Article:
And when I had my podcast, all I did was send them that link and it took them [00:19:00] through everything and anything they needed to know and prepared me 100 percent for my shows. And that, that saved me loads of time. And I do the same with like, um, what do you call them? Uh, consult, free consultations. Right. And then free net or not free when networking, but networking conversations, just it, that really helps.
But the one that I want to camp on is Todoist. Have you heard of Todoist, Tim? No, I haven’t. Okay. So to do is sounds like a to do list, right? Cause that’s what it is. And it’s primarily for the solopreneur. You can do it with teams and my wife and I exchange, um, you know, assignments and stuff with each other on there, but it’s really primarily for the solopreneur, at least in my opinion.
And it’s, it’s an app that allows you to. To create projects or the things that you’re focusing on your business and put in the things you want to get done and give them due dates, give them reoccurring things, add comments. I mean, I even use it as my CRM because you can, you can have it, have a view like CRMs have.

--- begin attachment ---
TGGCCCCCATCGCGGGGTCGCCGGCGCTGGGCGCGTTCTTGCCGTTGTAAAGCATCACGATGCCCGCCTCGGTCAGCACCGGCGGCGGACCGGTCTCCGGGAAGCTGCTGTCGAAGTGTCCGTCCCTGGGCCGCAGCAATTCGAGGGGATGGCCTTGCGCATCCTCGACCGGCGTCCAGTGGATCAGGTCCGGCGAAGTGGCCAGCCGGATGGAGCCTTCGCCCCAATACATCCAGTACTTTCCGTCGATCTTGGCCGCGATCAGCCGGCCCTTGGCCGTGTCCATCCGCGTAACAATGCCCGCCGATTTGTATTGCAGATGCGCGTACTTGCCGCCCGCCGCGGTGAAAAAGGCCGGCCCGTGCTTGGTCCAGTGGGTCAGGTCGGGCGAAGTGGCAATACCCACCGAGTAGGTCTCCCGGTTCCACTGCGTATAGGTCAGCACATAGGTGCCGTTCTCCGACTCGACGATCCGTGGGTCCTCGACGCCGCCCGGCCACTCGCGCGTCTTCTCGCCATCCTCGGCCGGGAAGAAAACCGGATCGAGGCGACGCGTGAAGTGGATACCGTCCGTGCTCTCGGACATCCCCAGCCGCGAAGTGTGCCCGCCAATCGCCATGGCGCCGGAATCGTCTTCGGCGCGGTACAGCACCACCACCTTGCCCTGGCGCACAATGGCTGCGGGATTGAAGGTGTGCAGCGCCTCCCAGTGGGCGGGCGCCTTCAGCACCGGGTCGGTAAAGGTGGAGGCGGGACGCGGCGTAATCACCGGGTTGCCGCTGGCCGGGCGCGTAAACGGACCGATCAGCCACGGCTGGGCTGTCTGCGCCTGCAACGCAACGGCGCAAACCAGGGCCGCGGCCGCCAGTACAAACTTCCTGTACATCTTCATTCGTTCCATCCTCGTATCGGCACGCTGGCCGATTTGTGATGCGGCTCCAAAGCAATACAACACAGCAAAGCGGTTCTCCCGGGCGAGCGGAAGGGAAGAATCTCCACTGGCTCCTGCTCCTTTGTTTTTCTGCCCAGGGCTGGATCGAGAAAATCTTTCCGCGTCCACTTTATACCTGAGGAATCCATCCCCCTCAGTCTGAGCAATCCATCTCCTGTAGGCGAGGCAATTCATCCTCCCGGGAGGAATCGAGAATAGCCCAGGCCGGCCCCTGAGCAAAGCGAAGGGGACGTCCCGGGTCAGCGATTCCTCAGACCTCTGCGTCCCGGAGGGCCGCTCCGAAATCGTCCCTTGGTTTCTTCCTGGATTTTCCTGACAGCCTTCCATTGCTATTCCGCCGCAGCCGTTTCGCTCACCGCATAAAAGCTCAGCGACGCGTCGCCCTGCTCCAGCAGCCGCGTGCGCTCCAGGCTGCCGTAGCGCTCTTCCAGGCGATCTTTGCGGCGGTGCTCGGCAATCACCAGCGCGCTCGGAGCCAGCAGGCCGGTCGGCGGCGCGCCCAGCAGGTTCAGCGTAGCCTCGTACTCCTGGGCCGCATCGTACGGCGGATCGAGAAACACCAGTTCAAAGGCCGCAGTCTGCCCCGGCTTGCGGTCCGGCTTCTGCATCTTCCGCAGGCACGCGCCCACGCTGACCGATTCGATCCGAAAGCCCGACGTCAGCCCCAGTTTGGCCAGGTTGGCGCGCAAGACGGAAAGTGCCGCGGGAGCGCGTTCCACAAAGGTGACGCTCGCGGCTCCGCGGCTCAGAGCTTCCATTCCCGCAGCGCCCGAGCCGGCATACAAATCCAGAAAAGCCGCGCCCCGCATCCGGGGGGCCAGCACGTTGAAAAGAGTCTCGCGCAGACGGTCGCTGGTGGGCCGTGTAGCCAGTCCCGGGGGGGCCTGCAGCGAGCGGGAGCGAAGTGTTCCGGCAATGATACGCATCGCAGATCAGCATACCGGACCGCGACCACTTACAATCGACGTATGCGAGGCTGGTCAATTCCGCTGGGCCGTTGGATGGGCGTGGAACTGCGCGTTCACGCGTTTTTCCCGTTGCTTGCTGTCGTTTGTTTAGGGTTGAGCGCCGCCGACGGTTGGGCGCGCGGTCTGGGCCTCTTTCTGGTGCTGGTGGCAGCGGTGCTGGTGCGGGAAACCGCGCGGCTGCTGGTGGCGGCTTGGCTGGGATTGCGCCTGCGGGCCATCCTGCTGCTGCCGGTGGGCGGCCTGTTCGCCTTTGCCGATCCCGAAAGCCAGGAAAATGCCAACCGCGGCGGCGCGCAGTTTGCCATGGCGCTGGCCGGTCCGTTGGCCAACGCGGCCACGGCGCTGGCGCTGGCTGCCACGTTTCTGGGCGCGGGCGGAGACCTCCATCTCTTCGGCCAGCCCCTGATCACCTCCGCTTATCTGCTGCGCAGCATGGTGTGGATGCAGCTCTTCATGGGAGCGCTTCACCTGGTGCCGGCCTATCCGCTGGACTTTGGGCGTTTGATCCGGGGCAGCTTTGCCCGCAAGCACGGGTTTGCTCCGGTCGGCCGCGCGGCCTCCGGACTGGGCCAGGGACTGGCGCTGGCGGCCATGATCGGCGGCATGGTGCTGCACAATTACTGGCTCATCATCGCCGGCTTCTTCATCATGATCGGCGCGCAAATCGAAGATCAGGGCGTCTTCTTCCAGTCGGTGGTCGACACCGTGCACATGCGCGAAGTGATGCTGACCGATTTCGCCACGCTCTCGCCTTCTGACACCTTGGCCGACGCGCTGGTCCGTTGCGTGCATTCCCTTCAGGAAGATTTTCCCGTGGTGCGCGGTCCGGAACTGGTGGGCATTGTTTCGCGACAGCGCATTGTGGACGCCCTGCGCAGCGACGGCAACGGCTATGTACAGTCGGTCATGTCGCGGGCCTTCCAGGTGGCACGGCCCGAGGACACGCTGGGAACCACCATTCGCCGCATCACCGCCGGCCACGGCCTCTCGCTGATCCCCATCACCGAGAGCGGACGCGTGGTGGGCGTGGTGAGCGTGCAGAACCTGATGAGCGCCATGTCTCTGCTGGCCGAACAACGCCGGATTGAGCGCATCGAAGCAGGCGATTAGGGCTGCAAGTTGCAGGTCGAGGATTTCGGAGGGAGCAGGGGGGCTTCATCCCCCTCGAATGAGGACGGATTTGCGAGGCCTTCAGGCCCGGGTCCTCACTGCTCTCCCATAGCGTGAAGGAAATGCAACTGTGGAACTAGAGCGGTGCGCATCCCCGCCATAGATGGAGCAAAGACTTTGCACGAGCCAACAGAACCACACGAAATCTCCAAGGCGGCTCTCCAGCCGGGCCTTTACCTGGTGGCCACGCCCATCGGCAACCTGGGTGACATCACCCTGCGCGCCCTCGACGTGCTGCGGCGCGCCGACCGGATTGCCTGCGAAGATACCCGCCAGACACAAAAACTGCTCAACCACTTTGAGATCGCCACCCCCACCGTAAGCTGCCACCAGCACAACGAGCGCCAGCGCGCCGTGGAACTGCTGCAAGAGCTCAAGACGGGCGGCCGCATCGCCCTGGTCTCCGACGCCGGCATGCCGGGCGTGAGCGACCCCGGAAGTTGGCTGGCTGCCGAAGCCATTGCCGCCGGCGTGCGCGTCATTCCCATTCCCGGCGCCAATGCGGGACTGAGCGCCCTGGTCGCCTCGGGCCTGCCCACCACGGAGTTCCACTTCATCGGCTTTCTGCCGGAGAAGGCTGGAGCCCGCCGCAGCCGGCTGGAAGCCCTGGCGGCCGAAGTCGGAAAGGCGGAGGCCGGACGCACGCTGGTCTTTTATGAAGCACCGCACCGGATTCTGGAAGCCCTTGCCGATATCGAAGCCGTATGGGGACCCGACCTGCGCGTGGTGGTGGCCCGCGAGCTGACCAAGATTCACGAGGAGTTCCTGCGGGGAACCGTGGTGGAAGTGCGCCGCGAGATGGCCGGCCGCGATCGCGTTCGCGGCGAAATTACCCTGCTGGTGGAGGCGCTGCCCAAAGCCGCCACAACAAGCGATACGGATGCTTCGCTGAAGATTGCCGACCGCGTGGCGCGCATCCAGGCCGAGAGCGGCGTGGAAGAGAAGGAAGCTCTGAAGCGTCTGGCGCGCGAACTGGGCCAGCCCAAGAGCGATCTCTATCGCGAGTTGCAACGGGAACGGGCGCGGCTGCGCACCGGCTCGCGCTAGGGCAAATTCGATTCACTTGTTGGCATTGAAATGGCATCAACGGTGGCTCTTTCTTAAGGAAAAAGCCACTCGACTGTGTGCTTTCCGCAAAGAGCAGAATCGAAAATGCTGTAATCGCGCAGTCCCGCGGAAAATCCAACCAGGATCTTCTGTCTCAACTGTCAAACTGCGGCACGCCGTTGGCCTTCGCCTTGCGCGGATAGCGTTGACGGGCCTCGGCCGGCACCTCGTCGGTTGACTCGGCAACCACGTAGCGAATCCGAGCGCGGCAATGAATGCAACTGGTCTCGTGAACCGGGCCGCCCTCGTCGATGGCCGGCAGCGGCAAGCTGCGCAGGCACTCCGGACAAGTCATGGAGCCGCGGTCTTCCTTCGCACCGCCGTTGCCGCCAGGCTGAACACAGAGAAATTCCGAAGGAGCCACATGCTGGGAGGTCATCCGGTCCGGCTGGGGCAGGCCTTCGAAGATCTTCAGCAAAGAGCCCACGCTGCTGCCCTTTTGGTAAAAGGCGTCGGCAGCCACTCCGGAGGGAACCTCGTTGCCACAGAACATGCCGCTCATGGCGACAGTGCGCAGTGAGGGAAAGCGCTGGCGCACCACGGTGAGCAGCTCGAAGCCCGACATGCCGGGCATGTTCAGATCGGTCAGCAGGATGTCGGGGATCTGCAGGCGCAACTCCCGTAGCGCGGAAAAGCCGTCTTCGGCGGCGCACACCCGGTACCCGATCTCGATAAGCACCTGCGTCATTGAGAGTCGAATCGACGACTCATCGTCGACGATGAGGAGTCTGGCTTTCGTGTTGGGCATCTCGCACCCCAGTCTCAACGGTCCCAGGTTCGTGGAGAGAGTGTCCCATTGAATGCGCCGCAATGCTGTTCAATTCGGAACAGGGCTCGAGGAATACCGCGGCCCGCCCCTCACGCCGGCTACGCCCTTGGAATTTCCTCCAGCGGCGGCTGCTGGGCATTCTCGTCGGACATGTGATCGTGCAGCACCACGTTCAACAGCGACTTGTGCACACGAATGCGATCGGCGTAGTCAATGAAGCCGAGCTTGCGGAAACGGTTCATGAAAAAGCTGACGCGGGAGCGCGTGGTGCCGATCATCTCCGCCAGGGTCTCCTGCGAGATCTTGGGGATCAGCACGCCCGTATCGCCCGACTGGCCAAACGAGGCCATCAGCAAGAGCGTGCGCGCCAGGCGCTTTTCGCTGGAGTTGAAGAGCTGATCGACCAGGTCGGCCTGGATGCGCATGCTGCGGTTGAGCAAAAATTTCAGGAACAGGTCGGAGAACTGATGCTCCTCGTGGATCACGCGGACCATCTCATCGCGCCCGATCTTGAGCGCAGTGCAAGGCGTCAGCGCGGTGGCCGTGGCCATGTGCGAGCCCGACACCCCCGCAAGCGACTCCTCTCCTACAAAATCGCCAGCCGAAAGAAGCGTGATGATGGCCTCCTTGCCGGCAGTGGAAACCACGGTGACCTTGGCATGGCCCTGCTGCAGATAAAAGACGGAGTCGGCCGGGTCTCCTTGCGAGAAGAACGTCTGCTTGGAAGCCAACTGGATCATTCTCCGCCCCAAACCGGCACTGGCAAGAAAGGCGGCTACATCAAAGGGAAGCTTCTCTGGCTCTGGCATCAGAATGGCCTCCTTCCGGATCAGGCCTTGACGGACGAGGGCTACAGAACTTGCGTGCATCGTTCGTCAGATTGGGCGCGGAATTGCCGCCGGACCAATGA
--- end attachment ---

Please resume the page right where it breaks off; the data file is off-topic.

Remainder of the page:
And so I put the people’s name in there, the link to their [00:20:00] profiles and comments about our last conversations, et cetera, et cetera. So it’s really powerful and. I wish I could just show everybody on here how it works, but what I, the way I use it is for my whole life and I’ve broken it down into areas of life.
So I’ve got my, my, um, you know, business or vocational, I’ve got emotional, spiritual, financial. Uh, physical, and then why am I forgetting some, uh, relational, right? So each of those areas serves as a kind of a catchall for those areas of life, of the things that I want to get done. And so that’s been really tremendously helpful for me.
Um, I could not run my business at the level that I am, if I did not have that tool, there’s no way.